What Parents Should Know About Synthetic Drugs
Friday, May 4, 2012
Parents who think they have succeeded in keeping their children away from marijuana and other drugs they were familiar with in their youth had better get up to speed on synthetic drugs.
These "designer" drugs are not only widely available, they are actually sold in retail stores.
Synthetic marijuana, often known as “K2” or “Spice,” and bath salts products are often sold in legal retail outlets as “herbal incense” and “plant food,” respectively, and labeled “not for human consumption” to mask their intended purpose and avoid FDA regulatory oversight of the manufacturing process.
Synthetic marijuana consists of plant material that has been laced with substances that users claim mimics the primary psychoactive active ingredient in marijuana, and are marketed toward young people as a “legal” high.
PhotoOfficials in a number of states are cracking down on these synthetic drugs. During the recent spring break vacation season, Florida Attorney General Pam Bondi warned vacationersto stay away from dangerous synthetic drugs that are marketed as “incense,” “potpourri,” “K2,” and “bath salts,” which mimics the properties of cocaine.
“These synthetic drugs are dangerous and pose significant risks to users and those around the users,” Bondi said.
West Virginia Attorney General McGraw recently filed a civil law enforcement action against Georgia-based Nutragenomics, a major distributor of the ingredients used to make synthetic drugs, asking that the company be banned from selling or advertising it products in West Virginia.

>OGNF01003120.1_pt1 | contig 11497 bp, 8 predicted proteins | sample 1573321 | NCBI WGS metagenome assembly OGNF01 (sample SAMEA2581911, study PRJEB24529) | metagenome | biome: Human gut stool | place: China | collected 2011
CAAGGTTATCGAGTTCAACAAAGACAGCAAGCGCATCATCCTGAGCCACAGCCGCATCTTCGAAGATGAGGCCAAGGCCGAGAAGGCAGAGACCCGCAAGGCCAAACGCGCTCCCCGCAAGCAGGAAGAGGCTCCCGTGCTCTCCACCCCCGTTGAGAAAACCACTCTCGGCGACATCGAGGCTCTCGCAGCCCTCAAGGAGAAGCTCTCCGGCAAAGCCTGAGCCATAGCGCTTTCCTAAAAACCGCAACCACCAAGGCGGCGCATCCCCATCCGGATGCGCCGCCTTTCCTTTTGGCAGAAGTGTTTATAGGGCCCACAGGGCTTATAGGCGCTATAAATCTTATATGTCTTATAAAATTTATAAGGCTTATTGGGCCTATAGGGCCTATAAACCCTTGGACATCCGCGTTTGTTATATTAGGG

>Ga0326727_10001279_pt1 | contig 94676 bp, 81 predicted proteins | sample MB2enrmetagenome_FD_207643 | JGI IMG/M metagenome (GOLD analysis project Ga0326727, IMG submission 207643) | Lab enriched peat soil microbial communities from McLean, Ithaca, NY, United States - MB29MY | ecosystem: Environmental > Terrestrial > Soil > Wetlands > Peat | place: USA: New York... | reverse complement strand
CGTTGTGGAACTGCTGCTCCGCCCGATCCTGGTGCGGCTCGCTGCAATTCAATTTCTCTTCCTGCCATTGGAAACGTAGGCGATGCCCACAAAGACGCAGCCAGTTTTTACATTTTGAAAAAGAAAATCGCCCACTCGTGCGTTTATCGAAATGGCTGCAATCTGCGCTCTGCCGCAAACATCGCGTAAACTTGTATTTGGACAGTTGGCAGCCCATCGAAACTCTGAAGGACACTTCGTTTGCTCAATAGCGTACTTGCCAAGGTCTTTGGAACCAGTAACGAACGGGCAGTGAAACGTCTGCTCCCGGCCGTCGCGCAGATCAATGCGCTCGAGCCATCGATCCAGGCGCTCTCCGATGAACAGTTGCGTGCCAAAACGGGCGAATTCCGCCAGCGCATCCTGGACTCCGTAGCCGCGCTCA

In addition to marijuana and cocaine, different synthetic drugs mimic the properties of ecstasy and methamphetamine. Besides K2 and Bath Salts, parents should be aware that "incense" and "plant food" are also names for these drugs.
On store shelves
Meanwhile, Illinois Attorney General Lisa Madigan reports a statewide inspection sweep of tobacco shops and other retailers found two DeKalb shops were selling synthetic drugs. In all, 1,941 packages of synthetic drugs were handed over to law enforcement officials.
“With a significant population of college-aged teens and young adults, DeKalb is potentially prime territory for synthetic drug sales,” Madigan said. “These store visits are designed to send a very clear message to retailers that these drugs are illegal and have no place for sale in their establishments.”
In West Virginia, McGraw has asked the court to order Nutragenomics to identify all recipients in West Virginia who purchased their products and the chemicals that were purchased.
"Working in conjunction with the Metro Drug Unit, the Sheriff’s Office, and other law enforcement agencies, my office is committed to ridding West Virginia of the plague that these designer drugs pose for our communities," McGraw said. "Cutting off these illicit drug compounds at their source is an effective start to cleaning up the problem."
The White House says it is working with the states to help combat what it says is the growing problem of synthetic drugs, which it says can have severe negative health effects.
"The effects of synthetic marijuana include agitation, extreme nervousness, nausea, vomiting, tachycardia (fast, racing heartbeat), elevated blood pressure, tremors and seizures, hallucinations, and dilated pupils," the White House warned. "Similar to the adverse effects of cocaine, LSD and methamphetamine, bath salt use is associated with increased heart rate and blood pressure, extreme paranoia, hallucinations, and violent behavior, which causes users to harm themselves or others."
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